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Ingredients:

Salad
1 cup salad greens torn to bite-sized pieces
4 scallions chopped
1 carrot shredded
2 TBSP almond slivers
1 slice Swiss Cheese chopped into small pieces
1 to 2 TBSP aged Asiago cheese shredded
5 to 7 Kalamata olives or one dill pickle chopped

Dressing
2 TBSP olive juice or dill pickle juice or Balsamic Vinegar (either one of these tastes great in a dressing)
1 to 2 TBSP olive oil
Salt and Pepper to taste

 

 

All’s a Bloom

What a long and busy week! It was wonderful to be able to spend most of the day, today, in the garden. I am so happy spring has finally arrived. Because we had such a mild winter, I’ve gotten a head start on spring planting. And, while we had a couple of freeze warnings in March, I was able to successfully protect my tomatoes, peppers, and basil plants with hay or bell jars. So, in celebration of the coming growing season, I am sharing some of my favorite photos I’ve snapped over the last couple of years.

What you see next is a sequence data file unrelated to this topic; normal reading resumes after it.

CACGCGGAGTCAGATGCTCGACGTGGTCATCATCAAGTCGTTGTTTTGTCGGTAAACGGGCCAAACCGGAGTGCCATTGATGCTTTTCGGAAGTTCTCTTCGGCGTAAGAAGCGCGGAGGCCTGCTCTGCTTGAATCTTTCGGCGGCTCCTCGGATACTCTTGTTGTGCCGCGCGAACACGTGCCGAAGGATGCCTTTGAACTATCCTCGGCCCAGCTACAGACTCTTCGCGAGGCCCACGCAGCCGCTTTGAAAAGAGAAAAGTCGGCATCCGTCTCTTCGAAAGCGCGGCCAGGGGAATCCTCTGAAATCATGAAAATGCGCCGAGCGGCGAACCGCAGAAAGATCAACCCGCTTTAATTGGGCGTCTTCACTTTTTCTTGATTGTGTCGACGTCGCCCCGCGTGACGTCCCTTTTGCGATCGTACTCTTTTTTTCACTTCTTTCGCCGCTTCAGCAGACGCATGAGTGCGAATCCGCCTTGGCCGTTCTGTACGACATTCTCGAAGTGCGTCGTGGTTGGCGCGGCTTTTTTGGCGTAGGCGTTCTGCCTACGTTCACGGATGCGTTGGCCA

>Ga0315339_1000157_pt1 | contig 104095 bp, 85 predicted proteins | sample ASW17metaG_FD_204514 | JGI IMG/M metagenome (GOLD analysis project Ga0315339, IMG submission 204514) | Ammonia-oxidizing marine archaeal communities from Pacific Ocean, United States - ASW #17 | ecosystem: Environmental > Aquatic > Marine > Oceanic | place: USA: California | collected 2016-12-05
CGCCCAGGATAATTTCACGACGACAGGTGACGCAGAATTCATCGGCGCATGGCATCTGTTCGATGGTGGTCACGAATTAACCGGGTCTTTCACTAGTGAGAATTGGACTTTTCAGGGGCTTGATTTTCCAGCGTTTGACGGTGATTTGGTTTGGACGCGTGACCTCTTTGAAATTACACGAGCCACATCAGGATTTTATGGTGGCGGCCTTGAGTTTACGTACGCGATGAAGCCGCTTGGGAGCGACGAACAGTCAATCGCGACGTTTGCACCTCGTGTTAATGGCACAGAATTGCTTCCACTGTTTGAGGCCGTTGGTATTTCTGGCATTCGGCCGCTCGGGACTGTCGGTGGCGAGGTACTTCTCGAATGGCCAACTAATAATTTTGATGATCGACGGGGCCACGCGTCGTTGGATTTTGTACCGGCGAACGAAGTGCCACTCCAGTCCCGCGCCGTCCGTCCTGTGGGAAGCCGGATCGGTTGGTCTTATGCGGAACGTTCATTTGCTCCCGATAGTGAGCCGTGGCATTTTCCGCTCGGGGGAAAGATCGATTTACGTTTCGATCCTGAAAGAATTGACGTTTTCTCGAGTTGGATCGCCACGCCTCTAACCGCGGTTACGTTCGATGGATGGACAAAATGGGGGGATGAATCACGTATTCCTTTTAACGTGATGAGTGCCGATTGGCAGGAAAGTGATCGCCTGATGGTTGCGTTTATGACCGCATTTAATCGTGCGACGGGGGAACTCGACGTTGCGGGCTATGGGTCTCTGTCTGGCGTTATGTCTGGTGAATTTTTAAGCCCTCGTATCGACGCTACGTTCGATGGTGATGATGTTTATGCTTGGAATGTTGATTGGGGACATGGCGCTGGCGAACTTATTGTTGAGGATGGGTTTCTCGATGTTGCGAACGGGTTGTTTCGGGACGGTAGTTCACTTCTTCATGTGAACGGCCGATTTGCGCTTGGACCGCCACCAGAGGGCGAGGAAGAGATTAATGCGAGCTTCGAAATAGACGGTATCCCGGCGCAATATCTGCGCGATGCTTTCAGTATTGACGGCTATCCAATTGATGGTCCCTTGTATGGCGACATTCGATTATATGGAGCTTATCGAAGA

I love my sunflowers.  I always grow them in the same bed as my cucumbers, spaced so they aid in trellising of the cucumber plants. Plus, they are a magnet for pollinators like bees and butterflies.

Flowers are a special companion to the vegetable garden, whether wild flowers or potted patio gems. I make sure I have them sprinkled about the vegetable garden not only for visual appeal but also because you can never have enough of those beneficial little buggers like bees, butterflies, lady bugs, and even hummingbirds flitting from bloom to bloom.

April showers bring may flowers and hopefully another abundant crop of tomatoes. This is one of many tomato harvests last year.

And, sometimes nature does have a sense of humor.  Life in the garden is always an adventure. I am so looking forward to this year’s growing season.